And even better than that, he was right back on the ice for his next shift after the error that led to the goal. Another strength of St. Louis is he seems to understand that to get the best of them, he needs to believe in them. That mistakes are a part of the game, and during this learning phase of the process, he needs to allow for mistakes that produce freedom later, and advancement always.
It’s remarkable to watch the players branch out into what at times must feel like their childhood going to the rink and having fun again. However, that is not to say that there is not any structure. There is structure. St. Louis indicates that he has much more to say, and is giving them only what they can learn at the moment. It’s exciting to see the next chapters in his book.
In this one, the Canadiens tried to go back and forth up the sheet against the fastest team in the league. The Panthers can execute plays during a tornado. However, they are short at the back sometimes as a result, and that’s what makes it so fun to watch the Canadiens try to exploit that about their style.
Montreal does not have the guns yet to do that, and you could see it by the score of the contest. However, the Canadiens are trying to build a team to be just like the high-flying Panthers, who lead the league in goals, and that’s exciting.
It is strange to say, but it was another beautiful loss for Montreal. Not beautiful in the score, but beautiful in that they are creating a new way to go about this. That means growing pains, but the best part of the phrase ‘growing pains’ is the actual growing.
The entire organization is rejuvenated under Jeff Gorton and Kent Hughes. The freedom that everyone is feeling to do this a different way is refreshing. Long ago, PK Subban and Carey Price would celebrate a victory with a triple-low-five. They called it this because they would three times slap each other’s hands at around their waists.
One day, Michel Therrien announced at a news conference that that wouldn’t be done anymore. That this type of fun would not be tolerated. That was the nature of the organization at the time. Wins were paramount. The coach would be listened to as God. The players would fall into line with their behaviour regulated.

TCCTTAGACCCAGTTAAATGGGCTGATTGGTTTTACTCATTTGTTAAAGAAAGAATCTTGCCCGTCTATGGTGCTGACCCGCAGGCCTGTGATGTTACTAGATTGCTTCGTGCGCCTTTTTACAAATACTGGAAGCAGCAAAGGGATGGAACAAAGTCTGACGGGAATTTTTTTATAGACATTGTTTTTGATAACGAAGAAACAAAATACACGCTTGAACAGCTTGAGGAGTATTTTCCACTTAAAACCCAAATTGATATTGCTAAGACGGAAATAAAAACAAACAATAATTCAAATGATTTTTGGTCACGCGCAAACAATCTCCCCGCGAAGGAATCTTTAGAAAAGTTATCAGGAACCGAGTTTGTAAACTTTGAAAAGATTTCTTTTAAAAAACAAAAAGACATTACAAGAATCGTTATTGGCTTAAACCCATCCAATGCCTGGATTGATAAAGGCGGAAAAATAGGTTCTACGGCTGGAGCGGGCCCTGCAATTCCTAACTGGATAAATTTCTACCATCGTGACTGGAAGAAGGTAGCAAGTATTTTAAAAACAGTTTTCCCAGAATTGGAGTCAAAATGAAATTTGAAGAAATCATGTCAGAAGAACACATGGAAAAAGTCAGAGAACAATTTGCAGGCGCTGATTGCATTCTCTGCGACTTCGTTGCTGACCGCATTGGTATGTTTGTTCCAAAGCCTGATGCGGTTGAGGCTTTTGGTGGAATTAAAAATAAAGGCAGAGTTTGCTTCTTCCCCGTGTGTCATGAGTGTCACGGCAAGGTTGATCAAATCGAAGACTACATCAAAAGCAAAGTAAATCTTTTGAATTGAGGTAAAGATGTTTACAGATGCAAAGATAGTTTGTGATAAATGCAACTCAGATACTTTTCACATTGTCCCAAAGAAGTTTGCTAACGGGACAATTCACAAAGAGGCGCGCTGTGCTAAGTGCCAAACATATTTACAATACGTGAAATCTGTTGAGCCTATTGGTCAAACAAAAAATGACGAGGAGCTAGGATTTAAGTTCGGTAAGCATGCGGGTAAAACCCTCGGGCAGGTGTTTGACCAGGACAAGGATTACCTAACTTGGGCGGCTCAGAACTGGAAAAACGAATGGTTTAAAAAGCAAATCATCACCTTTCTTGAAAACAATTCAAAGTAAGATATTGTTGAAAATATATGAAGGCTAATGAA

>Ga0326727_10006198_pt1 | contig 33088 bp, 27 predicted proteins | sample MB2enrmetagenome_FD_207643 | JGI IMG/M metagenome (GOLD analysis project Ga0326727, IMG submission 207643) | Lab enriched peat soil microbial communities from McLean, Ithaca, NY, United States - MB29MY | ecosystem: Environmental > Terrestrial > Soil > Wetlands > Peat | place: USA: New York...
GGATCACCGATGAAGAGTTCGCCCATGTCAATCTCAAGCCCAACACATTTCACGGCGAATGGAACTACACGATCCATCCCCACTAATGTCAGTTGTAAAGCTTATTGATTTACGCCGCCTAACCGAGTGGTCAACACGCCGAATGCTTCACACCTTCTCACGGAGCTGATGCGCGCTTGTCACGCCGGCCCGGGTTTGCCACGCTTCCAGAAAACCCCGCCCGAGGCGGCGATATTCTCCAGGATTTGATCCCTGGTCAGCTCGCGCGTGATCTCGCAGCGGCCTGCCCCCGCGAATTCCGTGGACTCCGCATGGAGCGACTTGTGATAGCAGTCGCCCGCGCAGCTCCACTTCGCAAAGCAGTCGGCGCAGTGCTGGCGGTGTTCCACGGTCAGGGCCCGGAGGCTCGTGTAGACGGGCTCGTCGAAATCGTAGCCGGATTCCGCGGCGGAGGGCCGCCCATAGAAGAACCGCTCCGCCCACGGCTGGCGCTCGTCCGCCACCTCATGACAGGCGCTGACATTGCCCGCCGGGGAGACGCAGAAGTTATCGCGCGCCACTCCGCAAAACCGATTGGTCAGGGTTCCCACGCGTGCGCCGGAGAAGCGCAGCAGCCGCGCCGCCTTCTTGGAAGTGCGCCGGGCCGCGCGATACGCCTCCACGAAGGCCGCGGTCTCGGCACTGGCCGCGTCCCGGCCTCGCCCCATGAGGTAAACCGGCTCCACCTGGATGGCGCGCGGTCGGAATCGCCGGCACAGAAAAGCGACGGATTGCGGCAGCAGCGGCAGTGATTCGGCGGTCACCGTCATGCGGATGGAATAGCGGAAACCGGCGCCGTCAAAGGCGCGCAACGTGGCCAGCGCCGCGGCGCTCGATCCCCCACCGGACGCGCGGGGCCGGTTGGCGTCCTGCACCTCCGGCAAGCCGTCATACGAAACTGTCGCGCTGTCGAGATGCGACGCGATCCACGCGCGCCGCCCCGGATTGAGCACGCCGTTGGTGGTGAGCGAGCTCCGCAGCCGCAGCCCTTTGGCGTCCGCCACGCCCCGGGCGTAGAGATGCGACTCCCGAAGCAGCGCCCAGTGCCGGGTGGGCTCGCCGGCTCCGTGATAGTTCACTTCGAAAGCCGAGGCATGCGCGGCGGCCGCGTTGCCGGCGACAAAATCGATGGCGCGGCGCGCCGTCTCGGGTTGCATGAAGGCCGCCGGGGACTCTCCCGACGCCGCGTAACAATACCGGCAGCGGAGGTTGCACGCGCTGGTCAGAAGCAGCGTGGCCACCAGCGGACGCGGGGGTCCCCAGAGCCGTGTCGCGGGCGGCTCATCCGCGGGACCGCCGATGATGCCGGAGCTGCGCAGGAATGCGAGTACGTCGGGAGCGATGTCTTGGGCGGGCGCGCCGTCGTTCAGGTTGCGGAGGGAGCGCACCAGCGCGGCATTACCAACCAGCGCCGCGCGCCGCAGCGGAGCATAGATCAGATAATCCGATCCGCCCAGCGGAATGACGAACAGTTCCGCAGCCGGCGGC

This year, it has all changed. The Canadiens’ Instagram and Twitter accounts are suddenly fun, and entertaining. The atmosphere is relaxed even at news conferences with Gorton and Hughes not being competitive with the media.
A lot of the credit for all of this goes to Chantal Machabee. She has revolutionized what it means to do the job. It’s 27 years I have worked in the Montreal market, and another 10 in the Edmonton market. I have never seen the job done like this with such new eyes.
I have never seen such an ability to create joy, and sell entertainment. This is bizarre to say, of course, as we watch hockey and engage in this game to be entertained. It seems simple, yet before Chantal, no one ever seemed to understand it. That the organization could sell the game like this.
A case in point that exemplifies this extremely well is a conversation that Machabee had with Cole Caufield that was reported on Tuesday. She said to Caufield that he was “gold in the bank right now”. She told him that she wanted him to show the same effervescent personality during interviews that he did with his teammates.
She wanted him to not be dull and monotone like the previous regime would have suggested in interviews, but to be the entertaining person that he is. She knows that Caufield, the more that he is loved not just as a player but also a person, the more that fans will enjoy him; the more that fans enjoy him, the more tickets get sold, and the better the mood is overall.
In the end, she is better for business.
Caufield said it all with his response to Chantal: “You really want me to show my personality? It has not always been this way around here.”
No, it has not.
This new regime is exciting, especially Chantal who is the conduit from the board rooms and back rooms, to the media and fans in this successful and electric change.